Vegan Whipped Topping

I found ambrosia, ya’ll.  For real.  This recipe is posted on just about every vegan site and there’s a reason for that.  It’s so good, even meat eaters will want to beat you to the table to get it.  It’s that good.  Make this!

First, get a can of full fat coconut milk.  (Do not get reduced fat or any of that silliness!  It must be full fat, nothing else will work.  How do I know that…?)

This is awesomeness!

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Place your can of coconut milk in the fridge overnight.  This causes the fat in the milk to become solid.  I use this brand because it’s unsweetened, non-GMO and organic.  Plus, it’s fairly affordable and that’s always nice. 

 

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When you’re ready to make your whipped topping, take the can out and turn it upside down and open the bottom of the can.  The milk will be at the bottom and you can dump it out in a small bowl and save it for smoothies.  It’s yummy!  The milk fat will be at the bottom and you can scoop it out for your whipped topping. 

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Next, add 1/4 cup of organic powdered sugar, 1 tablespoon of organic maple syrup, a pinch of fine sea salt, 2 or 3 drops of alcohol free vanilla and a pinch of cinnamon.  I usually add my cinnamon after I’ve mixed it well.  I don’t know why, it’s just how I do it.  Roll with me.

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Now, the cinnamon:

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Continue mixing well:

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And you get this:

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It’s good on cakes, pies, in coffee, on cupcakes, by itself, by the spoonful, on a bowl of berries and pretty much any way you can think to use something light, sweet and delicious.  The really wonderful thing about this whipped topping is that it’s very light and not so sweet it’s overwhelming.  It’s perfection!  If you like super sweet, feel free to add more sugar, syrup or whatever floats your boat. 

Enjoy!

Kristi 🙂

 

Gardening

Before we learned that carcass really is bad for us, we loved gardening.  I love gardening for so many reasons it would be impossible to write them all in this space.  It’s like an outlet for my soul.  Watching something grow is soothing and revitalizing and reminds me that there are cycles to everything and every life.  The awesome taste of the offerings are a huge bonus, too.

January is always my thought month.  I think about gardening, read about gardening and seeds and just think about what I want to grow.  It’s also the time I check my soil and make sure it’s not crying for nutrients like a baby that hasn’t been fed.  If you’ve never checked your soil, you should.  It’s probably the most important part of gardening and your efforts will be mostly in vain if your soil is crap.  (Unless it’s garden appropriate manure,  then you’re totally good.)

February and March are the serious planning months!  What, where, how, when and how much are the right questions to ask in these months!  Check a planning chart to see what Zone you live in.  They are all over the internet, and this will help you know when to plant.

March and April are the time that I start my little babies (seeds) in indoor pots.  I’m thinking about making newspaper pots.  Anyone ever done those?  They are little pots of made of newspapers that you can plant directly into the soil and it’s GOOD for it and the plants aren’t sent into shock when they are transplanted because you don’t have to jerk them out to plant them.  Awesomeness.  (I’m easily pleased, OK?)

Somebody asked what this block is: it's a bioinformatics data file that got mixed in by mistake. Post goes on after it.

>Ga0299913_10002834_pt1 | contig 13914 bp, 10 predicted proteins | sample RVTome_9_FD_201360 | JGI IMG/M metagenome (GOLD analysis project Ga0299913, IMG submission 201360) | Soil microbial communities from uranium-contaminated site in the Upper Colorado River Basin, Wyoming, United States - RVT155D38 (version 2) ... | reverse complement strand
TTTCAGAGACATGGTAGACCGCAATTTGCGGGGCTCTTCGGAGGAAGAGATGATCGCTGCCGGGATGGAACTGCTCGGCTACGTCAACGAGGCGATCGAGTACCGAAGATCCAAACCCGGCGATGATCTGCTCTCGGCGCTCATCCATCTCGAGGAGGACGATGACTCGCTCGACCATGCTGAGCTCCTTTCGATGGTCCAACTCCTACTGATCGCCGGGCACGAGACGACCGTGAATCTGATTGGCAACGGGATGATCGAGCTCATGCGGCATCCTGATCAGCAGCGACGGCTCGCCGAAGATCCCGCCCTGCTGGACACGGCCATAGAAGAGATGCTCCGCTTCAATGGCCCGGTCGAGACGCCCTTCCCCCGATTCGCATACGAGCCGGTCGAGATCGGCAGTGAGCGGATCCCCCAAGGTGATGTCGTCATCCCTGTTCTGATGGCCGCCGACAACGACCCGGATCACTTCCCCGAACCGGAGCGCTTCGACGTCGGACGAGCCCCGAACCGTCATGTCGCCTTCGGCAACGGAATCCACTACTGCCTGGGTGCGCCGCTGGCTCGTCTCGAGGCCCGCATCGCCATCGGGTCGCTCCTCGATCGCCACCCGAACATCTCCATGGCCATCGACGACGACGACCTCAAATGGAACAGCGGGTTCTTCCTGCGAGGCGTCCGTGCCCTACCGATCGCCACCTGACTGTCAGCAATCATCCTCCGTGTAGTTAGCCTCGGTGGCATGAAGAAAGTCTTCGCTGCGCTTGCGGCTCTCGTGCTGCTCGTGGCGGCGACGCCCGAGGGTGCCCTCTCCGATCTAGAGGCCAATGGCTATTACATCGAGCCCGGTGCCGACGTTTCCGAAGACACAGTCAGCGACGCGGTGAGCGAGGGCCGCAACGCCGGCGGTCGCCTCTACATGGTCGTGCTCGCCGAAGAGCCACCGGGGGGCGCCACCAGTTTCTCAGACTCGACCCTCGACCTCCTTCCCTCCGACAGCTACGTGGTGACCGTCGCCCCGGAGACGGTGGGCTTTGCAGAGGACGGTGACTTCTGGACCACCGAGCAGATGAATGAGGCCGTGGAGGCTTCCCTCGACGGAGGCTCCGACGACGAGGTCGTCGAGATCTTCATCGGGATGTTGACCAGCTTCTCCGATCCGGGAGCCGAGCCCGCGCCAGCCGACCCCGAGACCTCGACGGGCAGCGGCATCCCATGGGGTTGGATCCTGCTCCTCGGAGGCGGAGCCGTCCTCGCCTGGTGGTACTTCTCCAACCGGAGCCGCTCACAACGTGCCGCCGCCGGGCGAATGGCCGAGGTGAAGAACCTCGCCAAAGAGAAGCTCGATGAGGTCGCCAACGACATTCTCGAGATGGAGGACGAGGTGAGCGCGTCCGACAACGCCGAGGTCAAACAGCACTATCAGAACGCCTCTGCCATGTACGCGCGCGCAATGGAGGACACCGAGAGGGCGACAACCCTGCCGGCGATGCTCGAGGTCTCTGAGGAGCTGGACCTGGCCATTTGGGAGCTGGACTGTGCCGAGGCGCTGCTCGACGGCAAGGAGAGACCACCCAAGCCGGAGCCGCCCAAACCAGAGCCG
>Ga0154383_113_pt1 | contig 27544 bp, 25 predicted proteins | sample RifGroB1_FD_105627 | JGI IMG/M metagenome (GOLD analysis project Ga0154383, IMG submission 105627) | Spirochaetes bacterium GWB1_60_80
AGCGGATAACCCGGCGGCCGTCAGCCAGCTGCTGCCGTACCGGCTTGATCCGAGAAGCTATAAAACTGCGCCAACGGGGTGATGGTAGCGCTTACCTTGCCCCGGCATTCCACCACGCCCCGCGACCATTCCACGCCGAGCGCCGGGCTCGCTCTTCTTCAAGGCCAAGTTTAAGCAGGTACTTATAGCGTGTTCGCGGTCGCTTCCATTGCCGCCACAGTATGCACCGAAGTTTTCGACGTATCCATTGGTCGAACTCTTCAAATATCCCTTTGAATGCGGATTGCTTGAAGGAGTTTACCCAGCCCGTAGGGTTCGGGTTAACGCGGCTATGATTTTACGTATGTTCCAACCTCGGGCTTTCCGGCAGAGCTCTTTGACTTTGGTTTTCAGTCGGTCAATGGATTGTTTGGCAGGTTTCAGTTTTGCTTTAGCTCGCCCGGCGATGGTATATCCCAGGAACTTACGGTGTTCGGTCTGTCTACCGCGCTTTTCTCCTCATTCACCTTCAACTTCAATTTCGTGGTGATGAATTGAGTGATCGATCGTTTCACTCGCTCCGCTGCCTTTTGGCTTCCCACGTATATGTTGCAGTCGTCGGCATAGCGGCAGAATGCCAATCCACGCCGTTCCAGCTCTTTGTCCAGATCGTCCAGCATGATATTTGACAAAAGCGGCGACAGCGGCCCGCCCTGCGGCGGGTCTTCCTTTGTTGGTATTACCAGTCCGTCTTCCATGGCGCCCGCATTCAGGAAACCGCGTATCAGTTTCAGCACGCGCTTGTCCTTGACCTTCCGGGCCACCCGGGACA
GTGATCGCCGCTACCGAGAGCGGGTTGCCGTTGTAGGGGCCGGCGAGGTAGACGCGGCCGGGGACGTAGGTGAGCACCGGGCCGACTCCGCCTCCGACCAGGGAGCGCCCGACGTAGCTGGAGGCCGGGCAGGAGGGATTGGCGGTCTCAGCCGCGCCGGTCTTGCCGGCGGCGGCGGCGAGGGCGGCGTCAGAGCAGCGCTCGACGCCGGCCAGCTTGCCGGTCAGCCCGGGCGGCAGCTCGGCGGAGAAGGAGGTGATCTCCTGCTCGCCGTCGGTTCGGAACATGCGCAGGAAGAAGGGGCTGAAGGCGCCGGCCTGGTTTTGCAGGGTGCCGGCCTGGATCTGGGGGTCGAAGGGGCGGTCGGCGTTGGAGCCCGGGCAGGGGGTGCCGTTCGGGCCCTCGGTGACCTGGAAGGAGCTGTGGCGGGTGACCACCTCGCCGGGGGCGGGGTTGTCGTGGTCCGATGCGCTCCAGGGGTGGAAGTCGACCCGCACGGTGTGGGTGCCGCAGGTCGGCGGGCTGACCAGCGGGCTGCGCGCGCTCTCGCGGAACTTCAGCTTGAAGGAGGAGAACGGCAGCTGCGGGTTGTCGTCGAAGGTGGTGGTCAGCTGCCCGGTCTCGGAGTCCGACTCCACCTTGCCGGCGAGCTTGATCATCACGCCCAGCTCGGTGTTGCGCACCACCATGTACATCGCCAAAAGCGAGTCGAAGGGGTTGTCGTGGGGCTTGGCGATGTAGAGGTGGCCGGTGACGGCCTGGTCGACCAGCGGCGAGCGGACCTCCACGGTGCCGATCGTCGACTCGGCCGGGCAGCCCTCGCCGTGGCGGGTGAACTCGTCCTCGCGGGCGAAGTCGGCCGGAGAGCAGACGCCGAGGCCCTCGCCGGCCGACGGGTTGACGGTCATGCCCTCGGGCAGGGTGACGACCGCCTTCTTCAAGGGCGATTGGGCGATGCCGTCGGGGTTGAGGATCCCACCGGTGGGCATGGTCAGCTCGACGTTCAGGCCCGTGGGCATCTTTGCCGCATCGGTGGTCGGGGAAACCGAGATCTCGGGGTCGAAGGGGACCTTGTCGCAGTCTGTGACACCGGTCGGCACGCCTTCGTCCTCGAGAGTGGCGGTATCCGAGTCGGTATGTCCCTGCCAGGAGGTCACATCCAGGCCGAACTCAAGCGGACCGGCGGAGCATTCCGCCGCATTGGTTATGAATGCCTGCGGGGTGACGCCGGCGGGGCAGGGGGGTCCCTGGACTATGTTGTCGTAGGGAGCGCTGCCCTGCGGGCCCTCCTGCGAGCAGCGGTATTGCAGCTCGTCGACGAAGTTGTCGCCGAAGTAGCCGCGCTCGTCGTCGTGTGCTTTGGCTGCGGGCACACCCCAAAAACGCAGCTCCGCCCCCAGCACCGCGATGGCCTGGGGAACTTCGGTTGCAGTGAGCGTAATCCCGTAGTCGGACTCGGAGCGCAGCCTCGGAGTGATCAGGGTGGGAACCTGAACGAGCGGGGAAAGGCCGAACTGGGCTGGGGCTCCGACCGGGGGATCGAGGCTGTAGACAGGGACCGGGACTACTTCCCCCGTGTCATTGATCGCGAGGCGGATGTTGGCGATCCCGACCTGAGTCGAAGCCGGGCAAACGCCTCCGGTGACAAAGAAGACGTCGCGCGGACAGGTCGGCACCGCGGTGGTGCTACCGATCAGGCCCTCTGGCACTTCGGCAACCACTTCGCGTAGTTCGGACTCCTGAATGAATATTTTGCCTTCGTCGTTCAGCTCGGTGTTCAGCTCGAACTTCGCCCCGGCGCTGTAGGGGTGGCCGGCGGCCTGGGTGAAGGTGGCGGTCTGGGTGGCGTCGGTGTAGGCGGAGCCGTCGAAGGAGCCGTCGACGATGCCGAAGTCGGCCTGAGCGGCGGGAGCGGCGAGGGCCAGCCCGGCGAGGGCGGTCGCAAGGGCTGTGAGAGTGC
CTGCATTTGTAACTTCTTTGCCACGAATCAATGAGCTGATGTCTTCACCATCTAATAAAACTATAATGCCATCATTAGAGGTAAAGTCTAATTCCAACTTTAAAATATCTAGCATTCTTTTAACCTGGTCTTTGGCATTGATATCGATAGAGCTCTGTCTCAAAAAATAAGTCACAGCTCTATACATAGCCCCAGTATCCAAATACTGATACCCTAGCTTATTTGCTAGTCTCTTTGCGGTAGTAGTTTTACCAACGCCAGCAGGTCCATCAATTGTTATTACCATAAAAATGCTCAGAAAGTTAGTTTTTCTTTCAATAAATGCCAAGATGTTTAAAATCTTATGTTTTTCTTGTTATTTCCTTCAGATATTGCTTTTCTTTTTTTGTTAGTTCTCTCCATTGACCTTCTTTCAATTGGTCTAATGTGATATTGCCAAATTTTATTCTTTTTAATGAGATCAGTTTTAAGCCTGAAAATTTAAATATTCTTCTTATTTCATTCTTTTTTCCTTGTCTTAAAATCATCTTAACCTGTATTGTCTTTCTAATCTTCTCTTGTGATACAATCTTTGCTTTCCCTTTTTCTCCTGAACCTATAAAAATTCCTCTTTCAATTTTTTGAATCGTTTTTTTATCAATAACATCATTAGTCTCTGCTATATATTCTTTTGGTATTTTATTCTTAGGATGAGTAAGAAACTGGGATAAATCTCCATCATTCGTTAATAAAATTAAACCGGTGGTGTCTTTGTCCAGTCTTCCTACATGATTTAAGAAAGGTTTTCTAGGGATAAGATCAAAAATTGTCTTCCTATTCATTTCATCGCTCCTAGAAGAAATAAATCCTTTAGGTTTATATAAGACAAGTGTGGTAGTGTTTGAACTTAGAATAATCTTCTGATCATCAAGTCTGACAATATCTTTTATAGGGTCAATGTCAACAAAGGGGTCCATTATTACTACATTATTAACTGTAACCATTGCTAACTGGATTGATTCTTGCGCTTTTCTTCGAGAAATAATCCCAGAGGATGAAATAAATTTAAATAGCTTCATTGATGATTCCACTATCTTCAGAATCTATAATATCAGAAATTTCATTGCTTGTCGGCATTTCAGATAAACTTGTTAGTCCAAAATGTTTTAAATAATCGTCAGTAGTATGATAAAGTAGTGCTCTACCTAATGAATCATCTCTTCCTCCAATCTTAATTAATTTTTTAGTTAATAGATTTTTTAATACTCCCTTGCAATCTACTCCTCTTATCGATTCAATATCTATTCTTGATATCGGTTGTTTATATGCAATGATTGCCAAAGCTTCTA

Here’s an image from cottagehill.blogspot.com for those that need a visual!

I think those are pure coolness!

April and May also bring tilling and adding in the soil nutrients.  We are 100% organic gardeners, so no pesticides touch our soil.  Ever.  We use manure, compost made by us and organic fertilizers only!  They aren’t terribly hard to find and composting is the easiest thing ever.  We built our compost holder out of old wood and some chicken wire. We pounded some wood and sticks into a squarish shape and circled it with chicken wire.  We dump our grass cuttings, leaves, food, coffee grounds, etc…into it and flip it about once a month. (Do NOT add dog/cat manure…ever) We also toss earthworms we find around the yard in it to help the process along.  Doesn’t get easier than that, right?  It’s ugly, but it works wonderfully.

We transplant and plant in early to mid-May and by the end of May we see a beautiful view of little shoots and blossoms starting to form.  We also have a 50 gal drum placed at the corner of my husband’s work garage that catches rain water.  If you’ve never done this, it’s a great way to catch rainwater and use it later for better watering and less hauling.

I’ll be posting pics as we start, so if you’ve never gardened, or are an avid gardener, join us and feel free to comment with suggestions or encouragement.  Gardening is one of the most rewarding things that I do and the food simply can’t be beat.  A home grown tomato is like ambrosia, people, and I may have eaten one or two (or three) like an apple, while standing in the middle of the garden.

Kristi 🙂

Pina Colada Smoothie

I’m sure people in Wisconsin will view this as a comedic performance, but it’s cold here in the South.  (Michigan residents are also laughing now, I’m sure)  Anything below 40 degrees may as well be Arctic in my little corner of the world and I’m missing hot, muggy summer days where smoothies made of frozen pineapple are a must every night.  So, about 10 minutes before typing this, I was sitting in front of a fireplace, with my feet on the hearth, drinking a Pina Colada Smoothie and dreaming about St. Martin, or Barbados.  You can pick whichever works for you.  My dream place had sandy beaches, sunny climates and warm, aqua colored water.  And this: